Dana Scott, MSN, RN, is the director of DBHDD’s new Office of Health and Wellness under the Division of Developmental Disabilities. The office was established as part of the department’s reorganization to be centrally managed and functionally aligned.
Dana has worked for DBHDD since 2008 in various positions, including nurse manager, associate nurse executive and nurse executive. She also started the department’s quality unit for nurses. Dana has been a nurse for nearly 18 years. Her first leadership role was director of child and adolescent services for the University of Maryland Medical Center, where she focused on inpatient care, partial day programming and expanding community-based services. Dana holds a bachelor’s degree from North Carolina A&T and a master’s degree from the University of Alabama.
We interviewed Dana to learn more about the new Office of Health and Wellness.
When did you start in your new role?
I officially started on May 1.
What do you see as the role of the Office of Health and Wellness?
When you take on a new position, you start with a vision. Since I began in this role, I was encouraged by Dan Howell [director of the Division of Developmental Disabilities] to spend time touring and talking to the people in DBHDD’s regional offices who work directly with our individuals. I jumped on this opportunity because I believe that we are only as successful as the people who do the work, touch the individuals and make the difference. The process has really helped me to understand their expectations of what the Office of Health and Wellness should do to help them do their jobs better.
So the vision has evolved. In about a month, we have developed a shared vision through the incorporation of feedback from the people actually doing the work. This helps us look at what our priorities need to be to help the individuals we serve. Our focus is twofold:
- What should we be doing right now, and how does the Office of Health and Wellness ensure that it happens?
- What are some of the initiatives and priorities we need to set in the future? For example, establishing frameworks for preventive care.
Tell us about the listening tour.
The listening tour has been focused on DBHDD’s regional field offices. We started about a month and a half ago. Almost immediately after I accepted the position, Ron Wakefield [director of the Office of Field Operations under the Division of Developmental Disabilities] and I began a tour of each of DBHDD’s six regions where we met with staff in different positions who are responsible for supporting individuals who are in the community or transitioning to the community. We used guided questions to help us understand what the staff need to help them do their jobs better, but mainly we just sat there and listened.
The response has been welcoming and positive. People are excited, and there seems to be energy and synergy, like ‘things are changing, and I think we like where they are going.’ As we’ve talked to staff at the regions, it’s so very evident that these people are doing what they love. They want to do it at a level of best practice, and they are excited about the fact that people from the central office are coming, and asking, and supporting them.
Have you completed the tour?
We have visited five of our regions and will visit the last region before the end of June. The goal of the listening tour is to get feedback, but our plan is not to stop there. We want to have a presence in the regions. We have committed to become familiar faces.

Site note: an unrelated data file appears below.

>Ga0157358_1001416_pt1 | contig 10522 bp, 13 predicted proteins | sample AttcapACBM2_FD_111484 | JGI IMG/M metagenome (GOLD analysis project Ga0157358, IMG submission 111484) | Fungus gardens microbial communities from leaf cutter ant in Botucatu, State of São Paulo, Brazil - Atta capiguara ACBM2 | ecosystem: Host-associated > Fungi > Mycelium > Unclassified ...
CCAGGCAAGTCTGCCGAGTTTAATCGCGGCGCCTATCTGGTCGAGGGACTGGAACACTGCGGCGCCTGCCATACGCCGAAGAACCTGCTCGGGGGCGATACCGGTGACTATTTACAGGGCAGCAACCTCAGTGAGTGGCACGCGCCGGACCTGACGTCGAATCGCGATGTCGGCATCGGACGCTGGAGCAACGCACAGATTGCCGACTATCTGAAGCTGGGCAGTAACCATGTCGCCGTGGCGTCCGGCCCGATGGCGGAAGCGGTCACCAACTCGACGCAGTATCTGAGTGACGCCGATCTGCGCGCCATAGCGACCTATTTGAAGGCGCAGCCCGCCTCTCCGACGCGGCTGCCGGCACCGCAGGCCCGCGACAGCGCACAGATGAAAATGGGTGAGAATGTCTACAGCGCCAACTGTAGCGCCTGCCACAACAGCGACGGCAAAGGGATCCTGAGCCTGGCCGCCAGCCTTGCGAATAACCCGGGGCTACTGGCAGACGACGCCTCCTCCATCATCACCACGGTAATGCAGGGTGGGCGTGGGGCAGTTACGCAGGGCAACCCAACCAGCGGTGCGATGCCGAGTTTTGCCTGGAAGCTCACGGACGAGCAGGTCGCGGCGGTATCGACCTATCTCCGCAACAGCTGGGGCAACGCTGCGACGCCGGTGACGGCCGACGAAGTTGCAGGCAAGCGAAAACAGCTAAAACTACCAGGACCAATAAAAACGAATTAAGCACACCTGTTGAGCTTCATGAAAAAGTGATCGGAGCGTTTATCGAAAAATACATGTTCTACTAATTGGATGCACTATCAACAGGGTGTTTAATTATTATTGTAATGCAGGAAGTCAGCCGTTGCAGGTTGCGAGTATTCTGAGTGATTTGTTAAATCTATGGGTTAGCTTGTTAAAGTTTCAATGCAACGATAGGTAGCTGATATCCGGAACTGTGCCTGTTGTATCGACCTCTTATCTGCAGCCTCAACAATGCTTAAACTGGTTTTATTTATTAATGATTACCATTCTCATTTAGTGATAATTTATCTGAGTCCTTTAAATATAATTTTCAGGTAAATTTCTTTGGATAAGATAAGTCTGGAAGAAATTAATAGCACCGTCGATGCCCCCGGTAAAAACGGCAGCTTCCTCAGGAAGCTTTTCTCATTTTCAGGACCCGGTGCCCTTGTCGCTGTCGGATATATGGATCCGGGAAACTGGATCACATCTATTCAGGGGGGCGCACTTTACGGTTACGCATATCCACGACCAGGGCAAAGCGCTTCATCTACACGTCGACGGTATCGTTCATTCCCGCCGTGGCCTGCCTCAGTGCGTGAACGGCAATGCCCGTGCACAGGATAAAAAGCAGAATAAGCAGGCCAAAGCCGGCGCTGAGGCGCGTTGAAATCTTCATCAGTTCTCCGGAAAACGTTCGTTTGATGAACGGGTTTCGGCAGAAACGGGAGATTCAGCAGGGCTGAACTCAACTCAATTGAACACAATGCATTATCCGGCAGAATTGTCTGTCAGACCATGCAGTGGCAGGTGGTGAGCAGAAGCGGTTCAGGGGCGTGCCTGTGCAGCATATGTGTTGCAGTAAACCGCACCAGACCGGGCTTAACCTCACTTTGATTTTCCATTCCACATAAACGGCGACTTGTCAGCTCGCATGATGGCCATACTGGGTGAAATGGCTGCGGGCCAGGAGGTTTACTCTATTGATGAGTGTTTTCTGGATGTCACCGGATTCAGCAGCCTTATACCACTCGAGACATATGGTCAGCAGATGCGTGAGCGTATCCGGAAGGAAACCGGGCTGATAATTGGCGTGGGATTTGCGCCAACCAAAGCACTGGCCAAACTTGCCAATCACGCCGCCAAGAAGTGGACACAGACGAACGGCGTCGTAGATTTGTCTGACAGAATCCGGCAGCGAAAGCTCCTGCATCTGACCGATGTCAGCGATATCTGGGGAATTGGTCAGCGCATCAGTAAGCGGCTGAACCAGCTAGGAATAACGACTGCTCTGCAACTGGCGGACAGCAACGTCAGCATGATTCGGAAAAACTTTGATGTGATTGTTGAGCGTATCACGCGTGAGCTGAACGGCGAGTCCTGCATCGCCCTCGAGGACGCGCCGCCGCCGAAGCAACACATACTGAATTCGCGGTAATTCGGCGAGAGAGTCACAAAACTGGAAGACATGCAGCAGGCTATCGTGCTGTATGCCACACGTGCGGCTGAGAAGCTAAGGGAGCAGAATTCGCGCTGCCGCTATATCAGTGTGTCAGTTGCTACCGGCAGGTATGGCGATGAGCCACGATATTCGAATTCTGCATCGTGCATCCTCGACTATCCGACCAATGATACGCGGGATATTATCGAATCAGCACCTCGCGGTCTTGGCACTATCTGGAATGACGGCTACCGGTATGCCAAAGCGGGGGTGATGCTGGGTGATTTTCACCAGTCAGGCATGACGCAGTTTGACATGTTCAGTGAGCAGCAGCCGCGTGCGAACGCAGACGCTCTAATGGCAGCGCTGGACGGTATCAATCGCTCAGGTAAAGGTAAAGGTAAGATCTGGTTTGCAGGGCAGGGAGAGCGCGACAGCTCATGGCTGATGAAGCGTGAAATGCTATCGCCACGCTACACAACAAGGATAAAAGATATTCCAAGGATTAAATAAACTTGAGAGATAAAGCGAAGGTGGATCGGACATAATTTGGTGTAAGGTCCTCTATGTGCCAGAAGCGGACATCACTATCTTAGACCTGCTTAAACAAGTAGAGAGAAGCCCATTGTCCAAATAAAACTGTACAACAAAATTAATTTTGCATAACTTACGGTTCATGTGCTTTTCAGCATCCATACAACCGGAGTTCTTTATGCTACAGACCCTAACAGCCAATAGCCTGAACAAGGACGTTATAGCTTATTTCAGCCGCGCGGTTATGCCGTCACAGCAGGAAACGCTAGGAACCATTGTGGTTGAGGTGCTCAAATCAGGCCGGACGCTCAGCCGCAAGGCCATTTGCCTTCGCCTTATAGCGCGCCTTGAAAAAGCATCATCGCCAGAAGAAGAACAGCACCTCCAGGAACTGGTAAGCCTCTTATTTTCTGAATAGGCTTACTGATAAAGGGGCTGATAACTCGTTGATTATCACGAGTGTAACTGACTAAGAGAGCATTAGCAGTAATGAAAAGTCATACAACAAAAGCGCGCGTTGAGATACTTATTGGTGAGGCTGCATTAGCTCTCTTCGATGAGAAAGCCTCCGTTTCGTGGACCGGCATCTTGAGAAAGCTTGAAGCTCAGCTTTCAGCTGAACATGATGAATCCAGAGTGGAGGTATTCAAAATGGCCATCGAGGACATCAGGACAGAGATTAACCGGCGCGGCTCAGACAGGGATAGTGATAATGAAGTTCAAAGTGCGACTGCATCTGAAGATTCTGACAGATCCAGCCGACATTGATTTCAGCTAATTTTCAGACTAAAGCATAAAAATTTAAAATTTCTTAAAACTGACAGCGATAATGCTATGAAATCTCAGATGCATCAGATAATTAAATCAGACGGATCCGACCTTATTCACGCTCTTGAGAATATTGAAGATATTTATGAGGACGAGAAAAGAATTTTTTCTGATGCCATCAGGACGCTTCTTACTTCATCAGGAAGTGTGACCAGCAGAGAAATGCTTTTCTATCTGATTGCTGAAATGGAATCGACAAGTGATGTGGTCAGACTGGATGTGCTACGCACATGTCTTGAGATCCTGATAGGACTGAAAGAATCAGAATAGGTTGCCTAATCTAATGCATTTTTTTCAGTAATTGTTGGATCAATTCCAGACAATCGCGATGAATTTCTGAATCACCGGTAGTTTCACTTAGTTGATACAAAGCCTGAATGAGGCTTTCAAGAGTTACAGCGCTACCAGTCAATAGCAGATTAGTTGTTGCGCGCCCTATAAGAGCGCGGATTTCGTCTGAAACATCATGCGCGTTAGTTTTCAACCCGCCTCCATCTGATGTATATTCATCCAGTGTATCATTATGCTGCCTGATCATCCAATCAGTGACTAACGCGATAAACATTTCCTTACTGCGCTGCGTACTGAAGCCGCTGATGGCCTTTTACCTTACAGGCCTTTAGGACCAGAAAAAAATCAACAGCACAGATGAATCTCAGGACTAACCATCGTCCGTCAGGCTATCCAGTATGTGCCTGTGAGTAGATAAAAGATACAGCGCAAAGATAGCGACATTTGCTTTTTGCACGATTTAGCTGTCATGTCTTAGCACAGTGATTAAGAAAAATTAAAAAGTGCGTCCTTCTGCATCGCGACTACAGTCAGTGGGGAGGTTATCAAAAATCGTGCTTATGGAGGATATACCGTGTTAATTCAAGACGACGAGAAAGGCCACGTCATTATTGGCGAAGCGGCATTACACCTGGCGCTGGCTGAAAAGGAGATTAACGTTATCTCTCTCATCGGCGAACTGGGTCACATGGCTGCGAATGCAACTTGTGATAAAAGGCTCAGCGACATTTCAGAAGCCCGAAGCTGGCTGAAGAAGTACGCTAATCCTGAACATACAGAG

We’ve put together seven or eight pages of responses from each region. After we review all of the feedback and begin to put things in place, we need to get back to these folks and say, “not only do we want your input about what to do, but we need your feedback on the most efficient ways to do it—because ultimately, what we put in place has to facilitate you getting it done.” We want this to be an ongoing relationship.
So what does the Office of Health and Wellness look like right now?
We are starting from scratch and working on a proposal that includes where we want to go and the resources we need to accomplish our goals. It is my hope that the office will be interdisciplinary, so that all disciplines within the community are represented and advocated for.
Are you the only employee in the Office of Health and Wellness right now?
At the moment, yes. However, the need for the office has existed for some time, so health and wellness functions have been carried out by people who, though not officially in the Office of Health and Wellness, have stepped up.
Do you have a timeline of when and how the office will be built out?
The timeline will be carefully scrutinized to ensure that we are doing the right things at the right time. We have to balance the urgency of the need while being meticulous enough to make sure that we don’t rush and miscalculate what needs to be implemented at what times for what reasons.
Is there anything that we haven’t talked about that you would like to add?
I think that it’s important to give credit where credit is due. This work has been a combination of very supportive leadership and dedicated staff and team members. It is truly the result of people willing to be a team.
What about you?
My energy and the commitment I have to DBHDD’s vision and mission come from the fact that I’m a nurse first—I started out touching people. As a result, I appreciate my responsibility for helping people do their jobs effectively and helping them get the same level of job satisfaction I’ve had throughout my career. I may not have done this job before, but I’m willing to get in the trenches. I’m willing to ask the questions. I’m willing to get out there and find out what is needed to get the work done.
Why are you most excited to be a part of this new initiative?
The individuals we serve are an inspiration. No matter how hard the work is, you want to come to work every day and advocate.